In most of these situations, there is something that you did that helped to create this atmosphere where that behavior is deemed to be acceptable by your partner and when you come into the conversation, acknowledging that you contributed in some way, they are going to feel a lot safer when it comes to admitting that they contributed in some way too but again, you don’t want to create this situation where it seems that now you are prosecuting their crimes.
Because when you think about it especially in a situation where it’s a business partner relationship the foundation is the same. You both want the same goals so let’s approach this as a problem solving endeavor as a team and whenever those barriers are put down when it doesn’t seem like we’re going against each other, people are going to feel a lot more comfortable trying to work with you to address the problem than they are working against you to try to defend themselves.
[0:46:59.0] MB: So what is one piece of homework that you would give for listeners who want to go out and start to implement some of these ideas and improve their ability to become better negotiators?
[0:47:08.5] KC: I’m going to stick with the same theme and focus on those questions like developing that sense of curiosity, asking great questions and then genuinely listening to those responses and one thing that I found that people struggle with is let’s say you do this, you execute it perfectly. You go in with the spirit of curiosity, you ask great questions and you listen. Sometimes, we ran into the barrier of not getting credit for listening when we listen.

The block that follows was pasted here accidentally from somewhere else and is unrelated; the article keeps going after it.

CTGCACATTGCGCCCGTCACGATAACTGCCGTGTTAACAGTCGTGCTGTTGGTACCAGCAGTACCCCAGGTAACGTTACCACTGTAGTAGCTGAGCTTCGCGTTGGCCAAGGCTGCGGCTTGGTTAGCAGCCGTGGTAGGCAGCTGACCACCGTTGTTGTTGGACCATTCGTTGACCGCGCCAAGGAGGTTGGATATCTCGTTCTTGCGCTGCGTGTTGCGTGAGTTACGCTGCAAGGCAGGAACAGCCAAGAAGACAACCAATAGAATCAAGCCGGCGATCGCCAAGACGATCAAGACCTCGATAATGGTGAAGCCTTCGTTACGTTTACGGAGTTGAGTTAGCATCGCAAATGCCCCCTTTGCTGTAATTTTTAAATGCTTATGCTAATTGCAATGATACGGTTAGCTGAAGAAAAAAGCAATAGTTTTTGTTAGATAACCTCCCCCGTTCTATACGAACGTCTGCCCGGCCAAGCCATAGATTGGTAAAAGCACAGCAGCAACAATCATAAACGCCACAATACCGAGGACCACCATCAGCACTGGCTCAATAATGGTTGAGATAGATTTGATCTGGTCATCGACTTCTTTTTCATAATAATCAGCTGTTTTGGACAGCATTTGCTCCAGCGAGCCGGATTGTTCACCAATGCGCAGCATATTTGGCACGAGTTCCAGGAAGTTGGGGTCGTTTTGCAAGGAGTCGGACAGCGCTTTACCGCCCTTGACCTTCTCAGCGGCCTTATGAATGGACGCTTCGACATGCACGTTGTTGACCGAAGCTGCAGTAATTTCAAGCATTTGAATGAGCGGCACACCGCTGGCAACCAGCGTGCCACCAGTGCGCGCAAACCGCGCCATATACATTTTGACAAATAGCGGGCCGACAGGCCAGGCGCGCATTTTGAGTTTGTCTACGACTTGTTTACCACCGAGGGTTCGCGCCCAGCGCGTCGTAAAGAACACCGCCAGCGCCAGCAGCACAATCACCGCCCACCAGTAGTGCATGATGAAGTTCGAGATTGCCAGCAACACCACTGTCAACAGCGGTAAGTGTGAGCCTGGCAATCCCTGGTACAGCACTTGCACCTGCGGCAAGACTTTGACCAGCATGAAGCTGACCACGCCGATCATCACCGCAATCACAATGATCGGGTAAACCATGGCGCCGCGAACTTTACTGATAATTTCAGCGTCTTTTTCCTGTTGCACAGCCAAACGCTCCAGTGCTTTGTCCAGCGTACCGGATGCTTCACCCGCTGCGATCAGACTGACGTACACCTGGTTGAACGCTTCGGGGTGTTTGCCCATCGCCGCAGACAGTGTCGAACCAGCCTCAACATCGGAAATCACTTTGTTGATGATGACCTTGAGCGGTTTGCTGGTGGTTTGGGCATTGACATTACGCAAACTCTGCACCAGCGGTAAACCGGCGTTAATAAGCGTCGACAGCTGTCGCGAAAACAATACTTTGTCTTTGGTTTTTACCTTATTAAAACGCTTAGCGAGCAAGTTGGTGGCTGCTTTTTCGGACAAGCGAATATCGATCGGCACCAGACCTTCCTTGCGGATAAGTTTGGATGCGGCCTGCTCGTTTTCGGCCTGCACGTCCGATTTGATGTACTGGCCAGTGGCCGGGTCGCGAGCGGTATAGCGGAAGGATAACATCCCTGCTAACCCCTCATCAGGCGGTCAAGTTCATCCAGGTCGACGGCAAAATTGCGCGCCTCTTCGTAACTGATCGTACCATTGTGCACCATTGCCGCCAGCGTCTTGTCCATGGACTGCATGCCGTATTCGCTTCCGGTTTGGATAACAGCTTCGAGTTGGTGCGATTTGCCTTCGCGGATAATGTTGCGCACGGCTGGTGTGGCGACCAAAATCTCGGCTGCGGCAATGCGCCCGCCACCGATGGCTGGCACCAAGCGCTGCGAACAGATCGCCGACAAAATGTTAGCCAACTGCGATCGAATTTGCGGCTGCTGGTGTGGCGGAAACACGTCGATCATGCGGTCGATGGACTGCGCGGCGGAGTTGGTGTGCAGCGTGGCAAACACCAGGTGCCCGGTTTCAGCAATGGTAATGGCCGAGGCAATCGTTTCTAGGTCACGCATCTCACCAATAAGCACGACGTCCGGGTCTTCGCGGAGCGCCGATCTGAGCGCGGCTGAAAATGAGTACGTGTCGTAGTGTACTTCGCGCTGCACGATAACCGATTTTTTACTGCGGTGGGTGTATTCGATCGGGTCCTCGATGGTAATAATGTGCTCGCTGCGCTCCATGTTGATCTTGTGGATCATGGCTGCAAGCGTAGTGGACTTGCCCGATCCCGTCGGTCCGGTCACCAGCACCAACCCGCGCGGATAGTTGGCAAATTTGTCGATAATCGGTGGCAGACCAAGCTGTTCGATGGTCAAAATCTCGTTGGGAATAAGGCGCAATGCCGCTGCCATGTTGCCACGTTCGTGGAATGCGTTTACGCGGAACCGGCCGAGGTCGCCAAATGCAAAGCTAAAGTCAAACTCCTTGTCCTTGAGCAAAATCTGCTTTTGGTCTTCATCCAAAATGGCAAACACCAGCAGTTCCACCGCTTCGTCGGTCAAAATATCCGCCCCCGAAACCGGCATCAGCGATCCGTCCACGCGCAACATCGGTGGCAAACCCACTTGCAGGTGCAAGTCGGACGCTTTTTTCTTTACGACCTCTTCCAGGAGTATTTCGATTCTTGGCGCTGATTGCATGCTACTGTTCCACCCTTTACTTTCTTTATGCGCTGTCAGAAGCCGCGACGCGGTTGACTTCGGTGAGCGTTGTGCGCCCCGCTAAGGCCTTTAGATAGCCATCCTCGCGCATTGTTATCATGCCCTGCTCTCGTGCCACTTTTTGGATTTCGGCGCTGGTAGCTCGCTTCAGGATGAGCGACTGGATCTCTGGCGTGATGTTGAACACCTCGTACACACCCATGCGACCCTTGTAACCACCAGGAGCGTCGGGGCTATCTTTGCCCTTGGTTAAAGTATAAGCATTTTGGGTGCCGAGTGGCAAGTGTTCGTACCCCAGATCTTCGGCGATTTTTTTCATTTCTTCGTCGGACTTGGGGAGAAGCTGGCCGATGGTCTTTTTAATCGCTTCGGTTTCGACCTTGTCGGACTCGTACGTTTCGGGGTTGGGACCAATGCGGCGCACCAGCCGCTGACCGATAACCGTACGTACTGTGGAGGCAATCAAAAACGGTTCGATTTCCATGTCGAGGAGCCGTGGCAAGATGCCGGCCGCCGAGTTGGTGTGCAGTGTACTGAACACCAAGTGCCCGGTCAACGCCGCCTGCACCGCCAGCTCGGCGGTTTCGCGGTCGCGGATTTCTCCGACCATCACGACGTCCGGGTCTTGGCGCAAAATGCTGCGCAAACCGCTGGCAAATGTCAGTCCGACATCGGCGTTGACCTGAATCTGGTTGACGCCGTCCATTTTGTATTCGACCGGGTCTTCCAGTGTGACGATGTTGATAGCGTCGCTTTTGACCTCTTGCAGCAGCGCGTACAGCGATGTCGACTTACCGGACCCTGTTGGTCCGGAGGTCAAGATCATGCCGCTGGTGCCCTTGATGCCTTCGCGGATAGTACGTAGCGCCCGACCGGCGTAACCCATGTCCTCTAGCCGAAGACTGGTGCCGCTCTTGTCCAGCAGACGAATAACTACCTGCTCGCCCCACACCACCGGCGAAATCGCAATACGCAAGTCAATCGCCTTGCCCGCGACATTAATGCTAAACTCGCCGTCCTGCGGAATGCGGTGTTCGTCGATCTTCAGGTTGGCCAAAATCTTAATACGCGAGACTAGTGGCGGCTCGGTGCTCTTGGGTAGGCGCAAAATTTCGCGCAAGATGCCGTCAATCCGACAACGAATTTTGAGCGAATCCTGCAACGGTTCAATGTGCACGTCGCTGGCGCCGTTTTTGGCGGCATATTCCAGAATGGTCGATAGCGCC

This was actually brought to my attention from one of my listeners in Australia. He said, “I did everything you told me to but the person, they didn’t acknowledge I was hearing them so what should we do?” and so that is where the power of summarizing comes into play and so there’s something called the empathy loop. That’s where you listen to what somebody says and you say, “Well correct me if I’m wrong but it sounds like you’re saying XYZ and in XYZ, you provide a brief summary of what they said, the major points of what they said and then you end it by saying, is that correct? Then you give the person the opportunity to confirm your understanding.
Either you got it or you didn’t. If they say yeah, you got it. That is them confirming their understanding that you are listening. You know, that’s one of the — kind of like the icing on the cake when it comes to asking great questions. When you ask great questions, you listen and then you prove it by summarizing and giving them the opportunity to correct you.